We are going to improve the REST API in eZ, and a main part of this could be to take more responsibility in the kernel and make perhaps more endpoints for real developer scenarios. By this I mean having one single endpoint that delivers the content and data needed to render a new page, being read or edit mode and other more specific use cases. Reducing latency by basically having optimized calls and reducing UI complexity as the endpoints abstract the underlying complexity.
My opinion is that if you build some solid endpoints that are purposely built to e.g. render a cluster of content items with all required data (Ok, GraphQL perhaps is a solution here), you can have a super efficient developer flow to build UI(s). The same should go for content edit actions, make it simple and straightforward to use the APIs and manage the complexity on the server.
I believe this is two opportunities in one: we can improve our REST API greatly as well as building a more modern and responsive UI with low latency built on React.
The overall goals
To me the main goals of this refactoring project is based around the following:
- Improve the REST API to make it more efficient in more UI use cases
- Improvement in documentation for developers and specially adding more use case based documentation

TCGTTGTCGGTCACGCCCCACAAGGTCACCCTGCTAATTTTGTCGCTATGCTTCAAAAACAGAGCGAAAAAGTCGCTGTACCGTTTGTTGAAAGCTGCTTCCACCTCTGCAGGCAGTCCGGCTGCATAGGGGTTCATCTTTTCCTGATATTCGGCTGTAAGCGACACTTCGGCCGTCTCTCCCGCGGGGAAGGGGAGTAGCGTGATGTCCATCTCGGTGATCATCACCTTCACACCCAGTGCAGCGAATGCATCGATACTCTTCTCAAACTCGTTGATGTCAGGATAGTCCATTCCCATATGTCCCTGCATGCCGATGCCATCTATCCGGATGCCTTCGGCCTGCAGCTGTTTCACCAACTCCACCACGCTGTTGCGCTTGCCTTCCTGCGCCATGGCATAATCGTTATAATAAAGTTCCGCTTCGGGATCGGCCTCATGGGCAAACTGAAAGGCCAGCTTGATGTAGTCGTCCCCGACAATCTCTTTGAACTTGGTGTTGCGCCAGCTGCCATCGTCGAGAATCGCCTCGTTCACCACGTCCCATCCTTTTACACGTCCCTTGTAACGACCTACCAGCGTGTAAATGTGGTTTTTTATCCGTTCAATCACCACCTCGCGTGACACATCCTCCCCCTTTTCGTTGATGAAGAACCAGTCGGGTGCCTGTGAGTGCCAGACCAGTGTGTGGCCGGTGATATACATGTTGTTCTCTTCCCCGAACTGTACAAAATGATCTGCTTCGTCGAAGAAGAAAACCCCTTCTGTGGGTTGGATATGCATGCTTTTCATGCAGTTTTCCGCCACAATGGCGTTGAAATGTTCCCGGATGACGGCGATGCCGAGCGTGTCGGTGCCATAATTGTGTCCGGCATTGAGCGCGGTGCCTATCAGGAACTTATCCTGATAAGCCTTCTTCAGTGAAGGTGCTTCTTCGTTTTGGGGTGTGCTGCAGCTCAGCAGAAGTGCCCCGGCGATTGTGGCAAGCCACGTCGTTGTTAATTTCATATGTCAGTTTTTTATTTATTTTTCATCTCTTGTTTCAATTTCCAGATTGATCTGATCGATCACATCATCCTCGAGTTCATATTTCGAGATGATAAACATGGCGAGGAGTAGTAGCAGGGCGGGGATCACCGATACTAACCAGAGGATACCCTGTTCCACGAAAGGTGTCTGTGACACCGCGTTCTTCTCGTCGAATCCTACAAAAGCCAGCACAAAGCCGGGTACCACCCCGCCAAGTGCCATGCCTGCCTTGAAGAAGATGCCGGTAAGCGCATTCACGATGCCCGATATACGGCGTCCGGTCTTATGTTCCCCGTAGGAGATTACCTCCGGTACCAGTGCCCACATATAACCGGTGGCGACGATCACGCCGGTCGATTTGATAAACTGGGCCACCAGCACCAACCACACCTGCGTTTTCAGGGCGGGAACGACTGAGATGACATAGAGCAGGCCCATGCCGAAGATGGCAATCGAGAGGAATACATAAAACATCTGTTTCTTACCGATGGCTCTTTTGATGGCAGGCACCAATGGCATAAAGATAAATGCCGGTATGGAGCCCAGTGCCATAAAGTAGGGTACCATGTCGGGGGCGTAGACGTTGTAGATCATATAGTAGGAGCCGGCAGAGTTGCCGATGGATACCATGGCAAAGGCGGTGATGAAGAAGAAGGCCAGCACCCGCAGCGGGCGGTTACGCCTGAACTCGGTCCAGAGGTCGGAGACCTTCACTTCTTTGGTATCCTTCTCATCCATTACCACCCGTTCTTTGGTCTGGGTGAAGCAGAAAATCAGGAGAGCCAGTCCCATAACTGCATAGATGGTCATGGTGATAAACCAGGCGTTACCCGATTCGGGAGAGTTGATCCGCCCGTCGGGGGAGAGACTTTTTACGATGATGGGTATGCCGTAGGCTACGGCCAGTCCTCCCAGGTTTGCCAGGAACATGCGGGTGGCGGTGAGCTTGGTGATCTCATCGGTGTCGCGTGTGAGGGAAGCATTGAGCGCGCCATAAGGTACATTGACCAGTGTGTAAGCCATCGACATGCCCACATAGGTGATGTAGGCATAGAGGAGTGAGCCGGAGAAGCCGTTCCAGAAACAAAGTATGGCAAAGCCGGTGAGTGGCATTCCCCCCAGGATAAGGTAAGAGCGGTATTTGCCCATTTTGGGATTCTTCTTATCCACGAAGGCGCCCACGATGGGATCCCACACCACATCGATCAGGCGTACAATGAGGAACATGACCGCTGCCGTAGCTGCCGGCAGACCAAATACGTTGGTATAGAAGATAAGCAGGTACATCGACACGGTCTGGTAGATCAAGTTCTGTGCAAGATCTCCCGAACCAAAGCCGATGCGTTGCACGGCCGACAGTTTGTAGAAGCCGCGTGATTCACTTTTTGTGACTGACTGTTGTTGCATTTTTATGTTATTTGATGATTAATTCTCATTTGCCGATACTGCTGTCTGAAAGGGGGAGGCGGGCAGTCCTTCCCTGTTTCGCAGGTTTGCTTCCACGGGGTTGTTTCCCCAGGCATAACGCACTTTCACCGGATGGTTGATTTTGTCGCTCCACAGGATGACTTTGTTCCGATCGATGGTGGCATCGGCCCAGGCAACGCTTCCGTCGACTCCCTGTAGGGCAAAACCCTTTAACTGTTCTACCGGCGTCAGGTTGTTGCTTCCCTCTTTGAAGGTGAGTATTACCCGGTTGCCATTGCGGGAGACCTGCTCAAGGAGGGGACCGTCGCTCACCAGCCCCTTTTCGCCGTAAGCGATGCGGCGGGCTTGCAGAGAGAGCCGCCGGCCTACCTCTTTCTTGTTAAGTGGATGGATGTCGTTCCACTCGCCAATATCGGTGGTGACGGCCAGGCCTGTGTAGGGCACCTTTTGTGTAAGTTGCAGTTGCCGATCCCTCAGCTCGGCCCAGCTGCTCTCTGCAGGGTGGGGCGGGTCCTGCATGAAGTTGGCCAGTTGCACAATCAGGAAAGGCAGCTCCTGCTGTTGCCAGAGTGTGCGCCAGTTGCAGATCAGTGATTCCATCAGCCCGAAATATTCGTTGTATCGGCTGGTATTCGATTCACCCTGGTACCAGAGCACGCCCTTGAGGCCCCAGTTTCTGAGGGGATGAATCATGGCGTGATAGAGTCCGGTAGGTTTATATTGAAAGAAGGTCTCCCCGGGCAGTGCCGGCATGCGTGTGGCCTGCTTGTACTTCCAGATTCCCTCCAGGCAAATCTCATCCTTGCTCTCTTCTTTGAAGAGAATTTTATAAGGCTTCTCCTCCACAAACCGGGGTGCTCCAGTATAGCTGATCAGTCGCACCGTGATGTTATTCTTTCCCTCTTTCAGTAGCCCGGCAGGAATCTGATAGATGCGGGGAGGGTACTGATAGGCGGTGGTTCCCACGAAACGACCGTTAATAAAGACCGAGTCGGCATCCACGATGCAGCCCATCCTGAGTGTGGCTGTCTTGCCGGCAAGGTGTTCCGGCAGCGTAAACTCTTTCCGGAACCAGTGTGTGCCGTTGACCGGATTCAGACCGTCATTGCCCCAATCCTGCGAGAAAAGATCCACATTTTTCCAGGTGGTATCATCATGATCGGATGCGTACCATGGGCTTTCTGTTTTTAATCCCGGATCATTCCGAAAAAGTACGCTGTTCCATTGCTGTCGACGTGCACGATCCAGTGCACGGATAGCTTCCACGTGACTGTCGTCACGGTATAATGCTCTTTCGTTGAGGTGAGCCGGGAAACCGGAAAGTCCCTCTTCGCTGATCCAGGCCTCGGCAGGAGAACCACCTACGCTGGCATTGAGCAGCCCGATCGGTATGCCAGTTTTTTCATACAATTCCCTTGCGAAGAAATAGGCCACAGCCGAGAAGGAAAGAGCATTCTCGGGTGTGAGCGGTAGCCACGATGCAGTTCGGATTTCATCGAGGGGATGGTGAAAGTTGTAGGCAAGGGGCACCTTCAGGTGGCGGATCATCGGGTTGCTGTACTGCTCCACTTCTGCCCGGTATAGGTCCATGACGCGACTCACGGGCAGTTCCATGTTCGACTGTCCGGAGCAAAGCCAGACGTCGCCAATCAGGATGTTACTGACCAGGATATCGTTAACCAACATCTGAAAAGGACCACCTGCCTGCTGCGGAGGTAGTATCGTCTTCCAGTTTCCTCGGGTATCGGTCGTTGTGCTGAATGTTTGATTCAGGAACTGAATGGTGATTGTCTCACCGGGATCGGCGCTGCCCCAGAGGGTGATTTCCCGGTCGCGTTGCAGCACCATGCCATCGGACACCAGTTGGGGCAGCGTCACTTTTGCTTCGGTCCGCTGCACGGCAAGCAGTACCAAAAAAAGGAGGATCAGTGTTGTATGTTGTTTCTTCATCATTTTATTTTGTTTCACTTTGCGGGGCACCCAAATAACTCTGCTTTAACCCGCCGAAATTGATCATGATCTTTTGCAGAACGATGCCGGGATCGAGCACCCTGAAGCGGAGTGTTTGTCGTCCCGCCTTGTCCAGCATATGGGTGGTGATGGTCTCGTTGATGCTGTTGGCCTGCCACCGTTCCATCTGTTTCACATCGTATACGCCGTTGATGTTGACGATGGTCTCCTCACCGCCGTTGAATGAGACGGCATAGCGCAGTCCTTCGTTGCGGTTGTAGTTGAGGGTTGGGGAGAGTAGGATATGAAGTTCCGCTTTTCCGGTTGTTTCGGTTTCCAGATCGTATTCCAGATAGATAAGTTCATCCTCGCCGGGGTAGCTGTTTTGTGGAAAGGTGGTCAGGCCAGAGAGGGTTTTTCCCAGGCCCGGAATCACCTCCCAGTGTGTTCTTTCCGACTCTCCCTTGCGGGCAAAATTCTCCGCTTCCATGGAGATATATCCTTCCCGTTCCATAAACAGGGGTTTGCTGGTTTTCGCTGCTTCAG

- Simplify extending the UI and
- Field types - simplify the implementation of new field types especially how we add UI for them in different contexts. There should be one unified way of defining this UI.
- Overall take a look at the developer experience and see where we can simplify extension points and/or better document them.
All of the above can be addressed by going full React, but also by going Hybrid. In the end are we just speaking about who owns the routing? React or Symfony? Do you have good scenarios on what concrete scenarios will be hard to extend if we go React.
Good example scenarios would really help here. What would you want to achieve and extend? What is the profile of the developer that would be tasked with that work?
What is your take on this? Please take a look at React and know how nicely layered and component based you can have it there, it's a whole new world of possibilities! Could we achieve the above benefits with going hybrid also?